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In Greenland

Iron Bark

Iron Bark
Under full sail


At Russell Boating Club's Tall Ships Regatta

Blue Water Medal

Blue Water Medal
Blue Water Medal

Books By Annie Hill

  • Brazil and Beyond
  • Voyaging on a Small Income

19 November, 2019

It's starting to be worth all the effort!

One thing about laying teak: it may be somewhat tedious and is very messy, but when you stand back and look at it, it's all worth while.  I would have to say, that on odds, fitting out the cockpit (once I'd decided what to do with it!) has been fun, if slow.

 You will remember my agonising over the teak trim around the transom for the outboard, and persuading it into place with a heatgun.  Well, to my astonishment, when I undid the screws and took it off, it retained its shape with hardly any spring back.

It was a cinch to glue in place.  I was so relieved.

 The next job was to paint out the fuel lockers, in which I had put a small platform to take the containers.  There is room for plenty of petrol.  I don't anticipate using a lot; on the other hand, it's not particularly easy to obtain without going alongside a fuel dock for which you generally need a special card.  If I can carry sufficient that I only need to fill up once a year, I shall be very happy and can't see that being an issue.

  There was a certain amount of eye-rolling among my friends as I solemnly set to work cutting out strips of teak and fitting them into the deck lockers.  They were too kind to say it, but I could hear them thinking: "I thought you wanted to get this boat finished"!  However, when (particularly plastic or cloth) containers sit on painted surfaces, the water gets trapped and reduces the life of the paint job.  My aim is to minimise future maintenance and these strips of teak should help keep the lockers less wet.

Here is the teak capping in place and sanded flush.

The next thing was to start extending the decking over the lockers so as to form the lids.
 While these pieces were being glued up, I cut out the top for the lockers.  I often find it's easier to use my large Japanese saw (for which I recently invested in a new blade) than to set up a guide for the little circular saw, and in this case, one long side had a curve in it, anyway, which the electric saw won't cope with.  It's much easier to follow the line (for me) with a handsaw than with a jig saw, too.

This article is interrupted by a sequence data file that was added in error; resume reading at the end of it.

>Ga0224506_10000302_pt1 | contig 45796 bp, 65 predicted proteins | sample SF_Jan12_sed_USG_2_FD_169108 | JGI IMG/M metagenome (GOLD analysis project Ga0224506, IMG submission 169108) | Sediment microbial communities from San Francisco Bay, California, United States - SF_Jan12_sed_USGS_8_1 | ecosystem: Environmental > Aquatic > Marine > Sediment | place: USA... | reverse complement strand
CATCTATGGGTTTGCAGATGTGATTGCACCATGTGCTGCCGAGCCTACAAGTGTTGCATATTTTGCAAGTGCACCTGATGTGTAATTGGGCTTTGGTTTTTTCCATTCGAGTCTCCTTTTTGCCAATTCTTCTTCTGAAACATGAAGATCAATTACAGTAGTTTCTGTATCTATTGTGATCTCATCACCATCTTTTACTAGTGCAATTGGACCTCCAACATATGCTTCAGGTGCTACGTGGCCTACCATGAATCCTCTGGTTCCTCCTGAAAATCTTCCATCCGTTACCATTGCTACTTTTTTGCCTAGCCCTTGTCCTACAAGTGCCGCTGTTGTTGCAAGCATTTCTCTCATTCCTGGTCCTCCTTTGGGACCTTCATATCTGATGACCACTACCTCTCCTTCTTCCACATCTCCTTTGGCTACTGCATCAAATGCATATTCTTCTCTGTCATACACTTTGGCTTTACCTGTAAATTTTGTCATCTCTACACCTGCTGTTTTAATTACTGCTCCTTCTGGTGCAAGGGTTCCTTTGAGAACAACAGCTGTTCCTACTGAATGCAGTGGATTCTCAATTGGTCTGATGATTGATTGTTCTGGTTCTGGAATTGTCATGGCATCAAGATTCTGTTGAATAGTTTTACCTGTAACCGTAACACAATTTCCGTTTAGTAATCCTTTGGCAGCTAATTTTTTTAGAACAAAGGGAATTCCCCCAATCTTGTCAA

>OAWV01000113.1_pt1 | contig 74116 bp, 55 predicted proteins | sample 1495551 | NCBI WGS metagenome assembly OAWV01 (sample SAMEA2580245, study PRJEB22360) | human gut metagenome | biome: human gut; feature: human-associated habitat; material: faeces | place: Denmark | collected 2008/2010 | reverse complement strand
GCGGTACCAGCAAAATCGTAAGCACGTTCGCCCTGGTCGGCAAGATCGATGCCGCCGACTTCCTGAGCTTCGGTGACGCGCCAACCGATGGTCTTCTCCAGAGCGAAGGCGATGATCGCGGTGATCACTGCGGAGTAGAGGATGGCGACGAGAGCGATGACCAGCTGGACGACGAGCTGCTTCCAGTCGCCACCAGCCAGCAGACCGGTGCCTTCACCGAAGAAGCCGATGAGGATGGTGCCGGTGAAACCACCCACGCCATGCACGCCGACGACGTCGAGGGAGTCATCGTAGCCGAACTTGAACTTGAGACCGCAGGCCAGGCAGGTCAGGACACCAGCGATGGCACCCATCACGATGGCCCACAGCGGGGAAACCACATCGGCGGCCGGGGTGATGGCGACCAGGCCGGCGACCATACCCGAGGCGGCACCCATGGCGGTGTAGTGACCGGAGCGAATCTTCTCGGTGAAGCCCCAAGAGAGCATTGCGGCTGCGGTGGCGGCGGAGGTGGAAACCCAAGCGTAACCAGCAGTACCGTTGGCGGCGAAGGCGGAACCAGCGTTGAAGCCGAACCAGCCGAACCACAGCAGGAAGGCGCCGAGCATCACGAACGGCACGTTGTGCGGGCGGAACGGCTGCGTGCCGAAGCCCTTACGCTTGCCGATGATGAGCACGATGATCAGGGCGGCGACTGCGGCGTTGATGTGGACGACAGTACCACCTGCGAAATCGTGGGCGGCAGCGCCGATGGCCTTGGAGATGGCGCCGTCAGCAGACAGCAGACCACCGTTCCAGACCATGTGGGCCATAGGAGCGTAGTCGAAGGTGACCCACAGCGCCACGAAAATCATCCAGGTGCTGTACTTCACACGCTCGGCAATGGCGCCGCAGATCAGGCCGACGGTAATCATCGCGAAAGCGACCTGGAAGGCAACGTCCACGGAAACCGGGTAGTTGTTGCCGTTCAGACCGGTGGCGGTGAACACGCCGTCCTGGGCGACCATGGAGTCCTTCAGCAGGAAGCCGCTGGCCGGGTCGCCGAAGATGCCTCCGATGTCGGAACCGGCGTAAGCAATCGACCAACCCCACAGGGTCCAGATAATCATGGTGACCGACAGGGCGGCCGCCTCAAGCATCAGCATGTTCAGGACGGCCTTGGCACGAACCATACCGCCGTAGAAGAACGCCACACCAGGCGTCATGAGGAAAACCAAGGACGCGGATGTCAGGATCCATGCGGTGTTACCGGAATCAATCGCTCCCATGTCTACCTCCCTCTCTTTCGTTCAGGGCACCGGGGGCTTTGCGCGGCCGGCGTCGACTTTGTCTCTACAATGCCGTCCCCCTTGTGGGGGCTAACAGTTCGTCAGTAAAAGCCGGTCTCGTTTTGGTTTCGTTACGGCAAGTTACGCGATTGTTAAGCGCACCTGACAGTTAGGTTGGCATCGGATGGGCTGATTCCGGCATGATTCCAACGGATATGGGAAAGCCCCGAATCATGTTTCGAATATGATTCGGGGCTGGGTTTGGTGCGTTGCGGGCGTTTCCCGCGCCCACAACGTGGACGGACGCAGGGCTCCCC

I was now ready to start laying the first teak.  I puzzled a little while as to whether I should run fore and aft, or parallel with the  cockpit or with the back rests.  In the end I decided it would look better if it was the same as the centre deck and cockpit sole.

In the meantime, I had been fitting the locker top.  Once it was all cut to shape, I then cut out the separate lids for the lockers.  This time I used the hand saw to keep the kerf down to a minimum so that the lids wouldn't be a sloppy fit.  I'd rather sand them down afterwards than try to add extra bits of wood.

 Having said which, I did put teak capping over the sides and ends, which then reminded me that I needed to add teak to the ends of the lockers.  This was done with lots of offcuts left over: it's always satisfying to use these up.

 Here the lids have been pre-coated and I'm preparing to lay the rest of the teak around the cockpit.

 It was quite a fiddle tapering the pieces along the edge, but fortunately I still have heaps of decking left, so the odd mistake isn't too much of a catastrophe.

 Gosh!  That was quick, wasn't it? I wish.  However, when I'm up to my ears in black epoxy, it's not easy to take photos and besides, you have seen the teak-laying process in the past.Although not perfectly symmetrical, the two sides aren't that far out.  The teak varies in width by up to a couple of mm and even I am not so obsessive as to ensure that they match either side.

I fitted the teak to the lids in full length pieces and then took the lid down and cut the lids out, which left me with a kit of teak pieces to fit.

I did all the lids as one, gluing them up in situ with masking tape separating them from each other and from the rest of the locker lid.  Once the glue had cured, I took the hatches off and did the rest of the lid.  This wasn't quite as straightforward as I'd hoped and for the second locker, I glued down the wood on the fixed part first, which made it easier.

The lids than had to be sanded, the gaps filled, sanded, filled, sanded ... you get the idea.

The next stage is to put teak on the fuel lockers.  When that is done, the boat will essentially be finished and I can open the bottle of Bollinger that a kind friend gave me ages ago.  There will be much rejoicing - even if I did hope to have had this finished by the end of October.

Of course, I still need to make the companionway, sort out the pram hood, put on the toe rails and rubbing strakes, fit the stanchions, finish and hang the rudders, work out the tiller arrangement, make the bilgeboards, paint the boat, make the mast, make the sail, sort out blocks and rigging, make the self-steering, fit and wire in the solar panels, finish the davits, make patterns for cushions and sew up their covers and I dare say many other things that I can't think of at the moment.  Please don't remind me of them: I can promise you they won't be forgotten.


Teak Planking said...

Hi Annie

Teak planks look nice. I don't understand the forward inboard corner of the upper deck area where there is a little corner missing but the locker edges doesn't have that, is there something good to be done there?

Annie Hill said...

Do you mean in the last photograph? The small, narrow locker is there to take the tails of the sheet/halliard, and the cut off is to allow the rope to run through without opening the lid.